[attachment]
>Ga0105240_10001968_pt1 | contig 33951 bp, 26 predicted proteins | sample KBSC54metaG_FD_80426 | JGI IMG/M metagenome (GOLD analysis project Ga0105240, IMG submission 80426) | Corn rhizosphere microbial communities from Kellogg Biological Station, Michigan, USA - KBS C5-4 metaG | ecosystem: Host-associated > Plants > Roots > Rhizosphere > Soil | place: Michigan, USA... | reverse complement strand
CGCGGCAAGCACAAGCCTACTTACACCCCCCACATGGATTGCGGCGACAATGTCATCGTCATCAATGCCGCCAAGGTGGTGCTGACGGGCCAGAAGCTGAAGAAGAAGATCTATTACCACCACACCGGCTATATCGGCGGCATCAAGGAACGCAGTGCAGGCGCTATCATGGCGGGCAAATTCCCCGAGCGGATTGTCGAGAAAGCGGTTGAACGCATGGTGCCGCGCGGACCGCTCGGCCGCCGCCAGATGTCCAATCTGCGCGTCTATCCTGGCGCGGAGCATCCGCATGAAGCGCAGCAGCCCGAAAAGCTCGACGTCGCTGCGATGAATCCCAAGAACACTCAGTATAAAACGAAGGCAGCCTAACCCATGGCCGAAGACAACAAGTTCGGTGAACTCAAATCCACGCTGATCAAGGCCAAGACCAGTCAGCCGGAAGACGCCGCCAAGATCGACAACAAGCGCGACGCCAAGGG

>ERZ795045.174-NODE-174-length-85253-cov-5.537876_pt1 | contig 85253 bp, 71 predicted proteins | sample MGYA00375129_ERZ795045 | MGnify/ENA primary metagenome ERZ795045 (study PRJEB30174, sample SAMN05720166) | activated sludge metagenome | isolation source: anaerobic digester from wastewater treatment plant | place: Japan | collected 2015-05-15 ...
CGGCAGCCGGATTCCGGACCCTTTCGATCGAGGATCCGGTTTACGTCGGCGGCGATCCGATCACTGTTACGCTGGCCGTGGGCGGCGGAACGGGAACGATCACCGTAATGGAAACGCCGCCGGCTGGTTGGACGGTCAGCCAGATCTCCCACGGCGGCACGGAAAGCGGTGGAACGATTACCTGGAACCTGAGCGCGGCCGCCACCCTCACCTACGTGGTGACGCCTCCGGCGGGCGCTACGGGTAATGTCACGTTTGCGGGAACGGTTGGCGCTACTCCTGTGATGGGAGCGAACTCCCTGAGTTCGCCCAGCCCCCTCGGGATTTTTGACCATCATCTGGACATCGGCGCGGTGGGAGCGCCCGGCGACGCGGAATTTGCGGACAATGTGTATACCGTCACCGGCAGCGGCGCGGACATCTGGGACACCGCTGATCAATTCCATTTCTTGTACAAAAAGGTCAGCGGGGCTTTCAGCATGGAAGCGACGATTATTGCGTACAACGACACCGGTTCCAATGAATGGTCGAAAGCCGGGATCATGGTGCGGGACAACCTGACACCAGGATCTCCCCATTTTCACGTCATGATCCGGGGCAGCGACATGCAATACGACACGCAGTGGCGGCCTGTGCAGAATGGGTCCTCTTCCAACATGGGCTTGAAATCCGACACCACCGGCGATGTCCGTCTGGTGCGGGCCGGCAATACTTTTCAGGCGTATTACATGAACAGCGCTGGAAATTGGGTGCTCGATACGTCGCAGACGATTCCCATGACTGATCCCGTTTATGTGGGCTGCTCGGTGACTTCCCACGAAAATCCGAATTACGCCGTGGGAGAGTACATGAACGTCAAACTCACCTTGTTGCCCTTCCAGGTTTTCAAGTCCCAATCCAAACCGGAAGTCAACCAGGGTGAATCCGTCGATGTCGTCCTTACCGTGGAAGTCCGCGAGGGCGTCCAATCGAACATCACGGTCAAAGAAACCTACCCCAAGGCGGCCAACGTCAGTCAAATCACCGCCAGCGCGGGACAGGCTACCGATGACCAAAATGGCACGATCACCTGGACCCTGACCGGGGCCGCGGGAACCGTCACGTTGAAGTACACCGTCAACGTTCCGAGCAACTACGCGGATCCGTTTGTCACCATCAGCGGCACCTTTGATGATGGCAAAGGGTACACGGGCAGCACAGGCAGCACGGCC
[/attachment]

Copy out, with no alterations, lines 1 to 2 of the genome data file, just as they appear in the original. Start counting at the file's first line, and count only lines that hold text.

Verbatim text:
>Ga0105240_10001968_pt1 | contig 33951 bp, 26 predicted proteins | sample KBSC54metaG_FD_80426 | JGI IMG/M metagenome (GOLD analysis project Ga0105240, IMG submission 80426) | Corn rhizosphere microbial communities from Kellogg Biological Station, Michigan, USA - KBS C5-4 metaG | ecosystem: Host-associated > Plants > Roots > Rhizosphere > Soil | place: Michigan, USA... | reverse complement strand
CGCGGCAAGCACAAGCCTACTTACACCCCCCACATGGATTGCGGCGACAATGTCATCGTCATCAATGCCGCCAAGGTGGTGCTGACGGGCCAGAAGCTGAAGAAGAAGATCTATTACCACCACACCGGCTATATCGGCGGCATCAAGGAACGCAGTGCAGGCGCTATCATGGCGGGCAAATTCCCCGAGCGGATTGTCGAGAAAGCGGTTGAACGCATGGTGCCGCGCGGACCGCTCGGCCGCCGCCAGATGTCCAATCTGCGCGTCTATCCTGGCGCGGAGCATCCGCATGAAGCGCAGCAGCCCGAAAAGCTCGACGTCGCTGCGATGAATCCCAAGAACACTCAGTATAAAACGAAGGCAGCCTAACCCATGGCCGAAGACAACAAGTTCGGTGAACTCAAATCCACGCTGATCAAGGCCAAGACCAGTCAGCCGGAAGACGCCGCCAAGATCGACAACAAGCGCGACGCCAAGGG